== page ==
In Elizabethan England women played a subordinate role in society, economically and politically. As a result, many literary works were reflective of this diminutive role women encapsulated, in many cases gaining little reference at all. In contrast to this trend, Shakespeare’s tragedies portrayed the female characters as catalysts inspiring action in others. In Shakespeare’s Hamlet both Gertrude, Hamlet’s mother, and Ophelia, Hamlet’s love interest, affect many of the decisions and actions (or inaction) made by Hamlet. But do Shakespeare’s feminine characters actually contribute to the downfall of the tragic male heroes?
In Shakespeare’s play Hamlet, the character of Gertrude is the antitheses of her son, Hamlet. Hamlet is a scholar and a Philosopher, searching for life’s most allusive answers. He cares nothing for this “mortal coil” and the vices to which man has become slave. Gertrude is shallow, and thinks only about her body and external pleasures. Manipulative and ultimately self-centred she re marries in excessive haste seemingly not contemplating the effect this could have on her son. He is upset about the fact that his mother married Claudius within less than two months after the death of King Hamlet. Hamlet says, “O most wicked speed, to post / With such dexterity to incestuous sheets!” (1.2.157). Gertrude influences Hamlet significantly throughout the course of the play. Gertrude, is in some ways the epicentre around which Hamlet’s emotions revolve. Her role is difficult to determine; Shakespeare makes it possible to view Gertrude in two juxtaposed ways, she can be seen, like Desdemona, as the passive victim of male ambition and strife, or she can be placed amongst the likes of Lady Macbeth as privy to her husband’s misdeeds.
The character of Ophelia, seemingly one-dimensional, throws light on much of Hamlet’s predicament. She undoubtedly was Hamlet’s love. Ophelia is a Shakespearean woman who is caught between ‘the pass and fell incensed points/ Of mighty opposites,’ a strong father and a strong lover. She must choose right in the first act whether to obey her love for Hamlet or her father’s orders. The tragedy for Ophelia is that she chooses her father, when he commands, “From this time, daughter, / Be somewhat scanter of your maiden presence” (1.3.120-121) to Hamlet. Ophelia tells her father she will do what he commands: “I shall obey, my lord” (1.3.136). By choosing her father, Ophelia displays a passivity that will lead to her own destruction when he is killed. Ophelia ends up in a very compromising situation in this act. Through her obedience of Polonius, she has lost her lover and is therefore reliant on her father. Hamlet, understanding what has happened is cruel to her and orders her to, “Get thee to a nunnery. Why wouldst thou be a breeder of sinners?” (3.1.122). However, the nunnery is also an Elizabethan slang for a whorehouse. Either way, this is not a viable alternative for her, she must either marry and leave her father or suffer. With the loss of her father at the end of the act, Ophelia is left without anyone to protect her and eventually goes insane as a result. Gertrude has her part to play in Hamlet’s harsh words to Ophelia as now his opinion of women is very low, unbeknown to Ophelia she confirms Hamlet’s doubt in women by obeying her father.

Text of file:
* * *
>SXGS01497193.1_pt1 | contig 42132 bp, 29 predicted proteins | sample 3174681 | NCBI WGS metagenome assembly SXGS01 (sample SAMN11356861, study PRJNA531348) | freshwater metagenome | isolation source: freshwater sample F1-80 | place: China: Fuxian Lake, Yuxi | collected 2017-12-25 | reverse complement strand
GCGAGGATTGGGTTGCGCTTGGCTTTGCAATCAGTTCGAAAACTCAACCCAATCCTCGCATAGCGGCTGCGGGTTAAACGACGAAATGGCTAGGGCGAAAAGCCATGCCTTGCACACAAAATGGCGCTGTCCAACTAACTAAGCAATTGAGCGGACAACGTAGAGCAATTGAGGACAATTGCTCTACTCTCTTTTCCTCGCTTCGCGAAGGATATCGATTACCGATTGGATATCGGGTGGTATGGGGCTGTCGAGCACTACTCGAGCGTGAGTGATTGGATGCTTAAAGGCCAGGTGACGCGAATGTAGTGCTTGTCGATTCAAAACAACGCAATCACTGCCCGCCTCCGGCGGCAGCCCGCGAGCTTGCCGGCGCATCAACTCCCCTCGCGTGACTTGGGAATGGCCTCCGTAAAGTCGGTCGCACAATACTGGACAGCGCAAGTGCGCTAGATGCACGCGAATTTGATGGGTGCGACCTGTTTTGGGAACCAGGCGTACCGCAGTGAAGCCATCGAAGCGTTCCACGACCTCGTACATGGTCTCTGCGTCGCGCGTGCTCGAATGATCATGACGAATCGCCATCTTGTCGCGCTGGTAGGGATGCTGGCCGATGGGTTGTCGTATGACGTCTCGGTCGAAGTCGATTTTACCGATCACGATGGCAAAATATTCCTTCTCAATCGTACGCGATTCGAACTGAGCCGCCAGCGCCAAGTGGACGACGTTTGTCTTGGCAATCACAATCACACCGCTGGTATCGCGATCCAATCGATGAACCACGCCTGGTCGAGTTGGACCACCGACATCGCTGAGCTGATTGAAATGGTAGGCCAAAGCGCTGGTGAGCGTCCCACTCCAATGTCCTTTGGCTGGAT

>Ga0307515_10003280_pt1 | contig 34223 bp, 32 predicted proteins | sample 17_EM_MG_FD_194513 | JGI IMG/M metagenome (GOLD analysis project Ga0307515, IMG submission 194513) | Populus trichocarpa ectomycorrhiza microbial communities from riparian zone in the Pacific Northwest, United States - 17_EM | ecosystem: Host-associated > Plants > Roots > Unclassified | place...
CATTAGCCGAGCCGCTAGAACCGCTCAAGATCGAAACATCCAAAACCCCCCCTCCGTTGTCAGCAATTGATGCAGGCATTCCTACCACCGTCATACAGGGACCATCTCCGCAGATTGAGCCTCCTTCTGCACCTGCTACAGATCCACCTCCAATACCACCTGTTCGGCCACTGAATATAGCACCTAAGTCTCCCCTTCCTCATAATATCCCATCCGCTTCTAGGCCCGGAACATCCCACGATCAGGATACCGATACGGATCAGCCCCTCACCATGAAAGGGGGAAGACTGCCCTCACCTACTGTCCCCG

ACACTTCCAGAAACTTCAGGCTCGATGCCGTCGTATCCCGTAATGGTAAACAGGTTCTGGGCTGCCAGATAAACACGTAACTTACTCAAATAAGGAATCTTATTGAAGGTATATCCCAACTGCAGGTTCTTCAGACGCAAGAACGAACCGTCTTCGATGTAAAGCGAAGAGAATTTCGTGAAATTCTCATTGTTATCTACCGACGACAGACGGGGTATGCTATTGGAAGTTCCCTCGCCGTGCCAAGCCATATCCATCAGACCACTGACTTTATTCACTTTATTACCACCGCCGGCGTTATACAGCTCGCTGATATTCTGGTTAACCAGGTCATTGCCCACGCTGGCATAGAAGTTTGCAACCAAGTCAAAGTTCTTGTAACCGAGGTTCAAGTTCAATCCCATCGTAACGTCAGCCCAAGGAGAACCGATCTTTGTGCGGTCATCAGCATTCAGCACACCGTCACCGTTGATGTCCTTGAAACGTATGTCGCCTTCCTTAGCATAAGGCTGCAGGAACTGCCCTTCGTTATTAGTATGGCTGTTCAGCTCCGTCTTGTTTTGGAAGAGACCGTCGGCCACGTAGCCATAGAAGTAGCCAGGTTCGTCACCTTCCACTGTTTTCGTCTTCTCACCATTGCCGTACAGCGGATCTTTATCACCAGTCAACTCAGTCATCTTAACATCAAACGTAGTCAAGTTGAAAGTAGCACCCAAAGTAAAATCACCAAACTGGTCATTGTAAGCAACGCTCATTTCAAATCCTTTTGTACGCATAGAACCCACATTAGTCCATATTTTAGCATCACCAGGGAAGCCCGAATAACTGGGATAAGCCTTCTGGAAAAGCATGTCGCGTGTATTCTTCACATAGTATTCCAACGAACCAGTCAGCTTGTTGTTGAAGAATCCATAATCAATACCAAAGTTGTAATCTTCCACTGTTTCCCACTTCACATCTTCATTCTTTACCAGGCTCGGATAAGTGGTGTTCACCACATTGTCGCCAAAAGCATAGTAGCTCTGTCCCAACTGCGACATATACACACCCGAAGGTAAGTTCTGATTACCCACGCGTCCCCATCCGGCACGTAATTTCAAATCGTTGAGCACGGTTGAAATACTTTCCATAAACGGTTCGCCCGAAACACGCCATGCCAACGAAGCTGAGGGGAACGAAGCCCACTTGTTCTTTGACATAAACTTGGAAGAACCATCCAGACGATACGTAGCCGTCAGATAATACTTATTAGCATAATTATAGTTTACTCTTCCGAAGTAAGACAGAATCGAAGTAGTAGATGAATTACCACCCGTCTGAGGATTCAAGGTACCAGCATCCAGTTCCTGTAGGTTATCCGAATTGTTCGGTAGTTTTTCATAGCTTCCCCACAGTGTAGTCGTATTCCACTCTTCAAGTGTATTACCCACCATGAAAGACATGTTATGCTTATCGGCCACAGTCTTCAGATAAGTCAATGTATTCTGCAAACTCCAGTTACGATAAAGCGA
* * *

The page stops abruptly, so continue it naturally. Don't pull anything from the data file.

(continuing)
The Impact of Gertrude’s actions coupled with Old Hamlet’s death send the Prince into an unwavering state of melancholy. Melancholia is a medical condition defined as “A mental disorder characterised by severe depression, apathy and withdrawal.” Hamlet succumbed to this ‘illness’ and displayed several of the characteristic signs of the ailment. The relationship Gertrude and Claudius have paralyses Hamlet, shown in Act 3.3 when he could avenge his fathers death but fails to, justifying himself by wanting to kill him in, ‘th ‘incestuous pleasure of his bed.’ Hamlet’s inability to act embitters him further making him unable to confront his repulsive mother. Gertrude soils Hamlet’s view of womanhood because in his eyes she represents all females. There is also a Greek based idea of an Oedipus complex deep within Hamlet which explains some of his behaviour, his fixation on his mothers sex life re affirms this desire to sleep with his mother. But Gertrude’s actions are unforgivable in Hamlet’s eyes causing a cycle of mental anguish which affects others. Stemming from a heinous crime of maternity Hamlet projects his anger onto Ophelia. His expectations of Ophelia are thus altered. Telling her, ‘I loved you not,’ Deep in melancholy at his mothers remarriage Hamlets perception is thwarted as to how to avenge his fathers death justly. In Elizabethan England and in Jacobean time avenging your fathers death was the only honourable course to take and by preventing Hamlet from doing so compromises his masculinity.